Never Resign!!

The Moral Lesson

I love this video. We’ve all been there, so we can relate. We’ve all screwed up. You don’t have to play chess or even understand the rules of the game to know exactly how Alexandra Botez feels.

Chess is a very difficult, humbling game. But that’s the point. If we only attempted to do what was easy, we never would grow and mature as chess players, as human beings.

I love the raw energy of this video: Alexandra Botez’s obvious frustration. Her cathartic scream…


How she wards off tilt and steels her nerves. Her determination to play on and make her opponent prove they can win. Her war cry of…

Never resign!!

… when she regains the initiative. The anxiety-inducing ticking of the clock in a one minute bullet game with no increment. (I don’t know how people can play 1 minute bullet. I have enough difficulty managing my time in 3 + 2 blitz .) Her ultimate triumph with only 0.4 seconds left on her clock.

Plus the backing music sounds like an outtake from Metallica’s Death Magnetic album.

The Game

The game begins 1.Nf3 f5 2.d3 Nf6 3.g3 e6 4.Bg2 Be7 5.O-O O-O 6.Nbd2 d6 7.c3 e5 8.e4 fxe4 9.Nxe4 Nxe4 10.dxe4 Qe8 11.Be3 Qh5 12.Qd2 Bh3 13.Ne1 Nd7 14.Bxh3 Qxh3 15.Ng2 Nf6 16.f3 a5 17.Bg5 Rae8 18.Bxf6 Rxf6 19.Qe3 Rh6 20.Kf2 b6 21.Rh1 d5 22.exd5 and arrives at this first critical position.

The game continues 22…Bc5 23.Rae1 Bxe3+ 24.Rxe3 Rf6 25.c4 Qf5 26.Rhe1 Qc2+ 27.R1e2 Qxc4 28.Rd2 Rd8 29.Rxe5 Rfd6 30.Ne3 Qc5 31.Ke2 h6 32.Rc2 Qd4 33.Re4 Qf6 34.Rd2 c6 35.Rf4 Qg6 36.Rg4 Qe8 37.Kf2 cxd5 38.Nf5 R6d7 39.Nxh6+ Kh7 40.Nf5 d4 41.Rh4+ Kg8 42.Rg4 d3 43.Re4 Qf7 44.Rg4 Kh7 45.Nh4 g6 46.Ng2 Kg7 47.Nf4 Qf6 and arrives at a second critical position.

Alexandra Botez captures her opponent’s queen to even the score- actually she’s up one pawn. Capitalizes when her opponent hangs a rook. Then wins two pawns, promotes a pawn to a queen, drives her opponent’s king to a corner, and maneuvers her rook and queen to deliver mate on the back rank a split-second before her time runs out. Amazing!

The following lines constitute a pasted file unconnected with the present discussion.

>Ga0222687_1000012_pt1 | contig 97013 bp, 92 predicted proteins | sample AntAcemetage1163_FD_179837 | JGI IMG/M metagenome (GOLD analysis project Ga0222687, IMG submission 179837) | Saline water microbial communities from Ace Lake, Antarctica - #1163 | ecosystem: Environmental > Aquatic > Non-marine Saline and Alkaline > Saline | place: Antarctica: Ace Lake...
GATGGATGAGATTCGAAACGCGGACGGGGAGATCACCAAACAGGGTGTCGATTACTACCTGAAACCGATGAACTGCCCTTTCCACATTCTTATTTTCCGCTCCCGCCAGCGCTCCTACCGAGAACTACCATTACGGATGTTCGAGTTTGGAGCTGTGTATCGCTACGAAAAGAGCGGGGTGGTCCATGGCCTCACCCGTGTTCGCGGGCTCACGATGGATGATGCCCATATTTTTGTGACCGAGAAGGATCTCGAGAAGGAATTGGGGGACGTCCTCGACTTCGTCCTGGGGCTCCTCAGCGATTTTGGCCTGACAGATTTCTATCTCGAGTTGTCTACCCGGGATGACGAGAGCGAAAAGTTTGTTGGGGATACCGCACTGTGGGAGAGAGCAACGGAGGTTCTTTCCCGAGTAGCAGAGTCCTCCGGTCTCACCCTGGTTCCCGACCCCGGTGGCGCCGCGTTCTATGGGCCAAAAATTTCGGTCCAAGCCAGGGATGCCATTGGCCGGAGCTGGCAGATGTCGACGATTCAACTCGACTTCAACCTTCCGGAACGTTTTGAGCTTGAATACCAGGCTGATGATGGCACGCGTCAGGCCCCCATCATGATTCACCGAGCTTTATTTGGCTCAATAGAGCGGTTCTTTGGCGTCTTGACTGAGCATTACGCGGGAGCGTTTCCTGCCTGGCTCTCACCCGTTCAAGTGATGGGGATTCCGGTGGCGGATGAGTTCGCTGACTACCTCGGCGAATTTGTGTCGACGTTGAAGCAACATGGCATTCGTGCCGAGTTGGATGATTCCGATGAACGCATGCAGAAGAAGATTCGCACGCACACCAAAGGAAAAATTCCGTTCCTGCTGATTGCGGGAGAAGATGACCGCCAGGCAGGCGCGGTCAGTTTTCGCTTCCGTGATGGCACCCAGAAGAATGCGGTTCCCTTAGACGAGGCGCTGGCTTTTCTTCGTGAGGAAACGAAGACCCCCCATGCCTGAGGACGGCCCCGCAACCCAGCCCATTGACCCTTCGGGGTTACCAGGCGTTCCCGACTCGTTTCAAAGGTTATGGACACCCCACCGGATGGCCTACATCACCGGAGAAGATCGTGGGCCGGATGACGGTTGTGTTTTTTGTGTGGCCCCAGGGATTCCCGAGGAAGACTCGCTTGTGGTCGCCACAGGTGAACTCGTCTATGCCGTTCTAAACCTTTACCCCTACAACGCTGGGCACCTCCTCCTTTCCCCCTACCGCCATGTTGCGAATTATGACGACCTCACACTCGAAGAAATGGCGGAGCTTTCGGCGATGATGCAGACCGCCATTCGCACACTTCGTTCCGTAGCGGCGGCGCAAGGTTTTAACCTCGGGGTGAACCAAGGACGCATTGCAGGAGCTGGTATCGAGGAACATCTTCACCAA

I gave my chess engine, MadChess (rated 2700 Elo = super Grandmaster), one minute to analyze the game. I also gave one minute to a world-class engine, Komodo Dragon (rated 3500 Elo = much stronger than the best human player). It seems appropriate to give the computers the same amount of time the human players had for the game. You can play through the game below, review suggested improvements by MadChess and Komodo Dragon, and read a few comments and explanations I added.

If you’ve never played chess online, and this video piques your curiosity about what you’re missing, consider signing up at Don’t worry, you can play slower-paced games (or games with no clock) than what you see in the video above. You’ll be matched with players of a similar strength as you.

Testing Strength Reduction Parameters

I played an entertaining game against MadChess a few evenings ago. Prior to the game, I adjusted MadChess’ strength reduction parameters because I felt their values caused the engine to play too strongly for a given Elo rating. Perhaps my adjustments made the engine too weak. I’m using “feel”, a very unscientific process. Nevertheless, I enjoyed the game.

I played white. MadChess played black, set to 900 Elo. Time control is blitz, 5m + 5s. The game began 1.e4 c5 2.Nf3 g6 3.d4 d6 4.dxc5 Qa5+ 5.Nc3 Qxc5 6.Nd5 Qc6.

Here I missed a tactic. Can you spot it?

I didn’t see it. The tactic is available on this move and my next three moves because MadChess didn’t “see” the tactic either. See Search Speed for an explanation of how MadChess’ strength reduction algorithm affects the engine’s “sight”.

The game continued 7.Be2 e5 8.O-O h6 9.Be3 Be7 10.c4 Kf8 11.b3 Be6 12.Rc1 Na6 13.Qd2 Qc8 14.Ne1 Bd8 15.Nd3 Qd7 16.f4 exf4 17.N3xf4 Kg7

r2b2nr/pp1q1pk1/n2pb1pp/3N4/2P1PN2/1P2B3/P2QB1PP/2R2RK1 w - - 1 18

Let’s light this fuse. Bd4+!

Material is even, but clearly I’m winning. However, winning “won” games at blitz time control is not guaranteed at my patzer skill level. There’s always a chance I blunder material back to my opponent. Or run out of time. Pushing those concerns aside, I pressed my advantage, didn’t make any egregious errors, and managed my time well.

After I won the game, I gave Komodo Dragon two seconds per position to analyze the game. I then played through the game with Komodo Dragon and MadChess running at full strength, each displaying four best moves (MultiPV = 4). I explored a few variations where I didn’t understand why a particular move didn’t work, consulted the engines, and added refutation lines and comments to the game.

Banks 96th Amateur Series Division 7

MadChess 3.1 participated in Graham Banks’ 96th amateur tournament in division 7.

MadChess 3.1 won the tournament!

                           1    2    3    4    5    6    7    8    9    0    1    2    
1   MadChess 3.1 64-bit    **** ½0½½ 1½0½ ½½½½ 001½ 1½11 1111 ½011 11½1 ½½11 111½ ½½1½  29.5/44
2   Inanis 1.1.0 64-bit    ½1½½ **** 1½0½ ½1½½ 1001 ½½0½ ½01½ 111½ 01½1 ½1½1 ½111 ½½½1  27.5/44
3   Devel          0½1½ 0½1½ **** 0½½½ 010½ ½110 1½01 ½1½1 ½½½½ 1101 1½½½ 11½½  25.5/44